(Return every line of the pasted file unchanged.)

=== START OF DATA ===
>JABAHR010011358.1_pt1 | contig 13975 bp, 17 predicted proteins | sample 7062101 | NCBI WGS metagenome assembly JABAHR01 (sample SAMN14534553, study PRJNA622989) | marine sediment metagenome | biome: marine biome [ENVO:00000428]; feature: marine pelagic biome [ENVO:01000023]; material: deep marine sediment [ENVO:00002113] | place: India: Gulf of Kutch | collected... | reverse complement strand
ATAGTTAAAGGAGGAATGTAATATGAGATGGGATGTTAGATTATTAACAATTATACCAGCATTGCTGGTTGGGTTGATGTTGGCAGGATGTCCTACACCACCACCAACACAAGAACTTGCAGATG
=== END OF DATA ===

>JABAHR010011358.1_pt1 | contig 13975 bp, 17 predicted proteins | sample 7062101 | NCBI WGS metagenome assembly JABAHR01 (sample SAMN14534553, study PRJNA622989) | marine sediment metagenome | biome: marine biome [ENVO:00000428]; feature: marine pelagic biome [ENVO:01000023]; material: deep marine sediment [ENVO:00002113] | place: India: Gulf of Kutch | collected... | reverse complement strand
ATAGTTAAAGGAGGAATGTAATATGAGATGGGATGTTAGATTATTAACAATTATACCAGCATTGCTGGTTGGGTTGATGTTGGCAGGATGTCCTACACCACCACCAACACAAGAACTTGCAGATG